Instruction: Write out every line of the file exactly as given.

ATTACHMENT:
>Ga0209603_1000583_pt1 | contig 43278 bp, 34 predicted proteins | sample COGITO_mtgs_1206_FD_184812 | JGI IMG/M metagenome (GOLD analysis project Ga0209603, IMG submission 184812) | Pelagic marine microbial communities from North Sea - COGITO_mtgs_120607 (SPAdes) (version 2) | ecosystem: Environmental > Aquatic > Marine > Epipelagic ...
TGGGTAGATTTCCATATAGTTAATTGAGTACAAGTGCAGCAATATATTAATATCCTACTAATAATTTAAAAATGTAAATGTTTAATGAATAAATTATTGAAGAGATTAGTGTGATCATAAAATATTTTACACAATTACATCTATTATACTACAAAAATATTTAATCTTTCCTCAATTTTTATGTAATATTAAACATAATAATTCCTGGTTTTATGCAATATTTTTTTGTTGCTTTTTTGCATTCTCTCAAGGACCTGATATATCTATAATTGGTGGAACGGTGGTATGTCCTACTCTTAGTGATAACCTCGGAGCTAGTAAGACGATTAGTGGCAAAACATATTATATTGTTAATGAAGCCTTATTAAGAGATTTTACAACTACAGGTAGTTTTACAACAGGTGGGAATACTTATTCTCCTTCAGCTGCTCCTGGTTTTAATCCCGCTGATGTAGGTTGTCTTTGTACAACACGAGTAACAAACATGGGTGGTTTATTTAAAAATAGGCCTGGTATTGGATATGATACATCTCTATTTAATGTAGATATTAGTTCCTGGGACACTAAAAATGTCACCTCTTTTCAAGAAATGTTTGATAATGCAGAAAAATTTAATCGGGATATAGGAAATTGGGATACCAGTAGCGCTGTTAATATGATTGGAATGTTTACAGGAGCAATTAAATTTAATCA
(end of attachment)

>Ga0209603_1000583_pt1 | contig 43278 bp, 34 predicted proteins | sample COGITO_mtgs_1206_FD_184812 | JGI IMG/M metagenome (GOLD analysis project Ga0209603, IMG submission 184812) | Pelagic marine microbial communities from North Sea - COGITO_mtgs_120607 (SPAdes) (version 2) | ecosystem: Environmental > Aquatic > Marine > Epipelagic ...
TGGGTAGATTTCCATATAGTTAATTGAGTACAAGTGCAGCAATATATTAATATCCTACTAATAATTTAAAAATGTAAATGTTTAATGAATAAATTATTGAAGAGATTAGTGTGATCATAAAATATTTTACACAATTACATCTATTATACTACAAAAATATTTAATCTTTCCTCAATTTTTATGTAATATTAAACATAATAATTCCTGGTTTTATGCAATATTTTTTTGTTGCTTTTTTGCATTCTCTCAAGGACCTGATATATCTATAATTGGTGGAACGGTGGTATGTCCTACTCTTAGTGATAACCTCGGAGCTAGTAAGACGATTAGTGGCAAAACATATTATATTGTTAATGAAGCCTTATTAAGAGATTTTACAACTACAGGTAGTTTTACAACAGGTGGGAATACTTATTCTCCTTCAGCTGCTCCTGGTTTTAATCCCGCTGATGTAGGTTGTCTTTGTACAACACGAGTAACAAACATGGGTGGTTTATTTAAAAATAGGCCTGGTATTGGATATGATACATCTCTATTTAATGTAGATATTAGTTCCTGGGACACTAAAAATGTCACCTCTTTTCAAGAAATGTTTGATAATGCAGAAAAATTTAATCGGGATATAGGAAATTGGGATACCAGTAGCGCTGTTAATATGATTGGAATGTTTACAGGAGCAATTAAATTTAATCA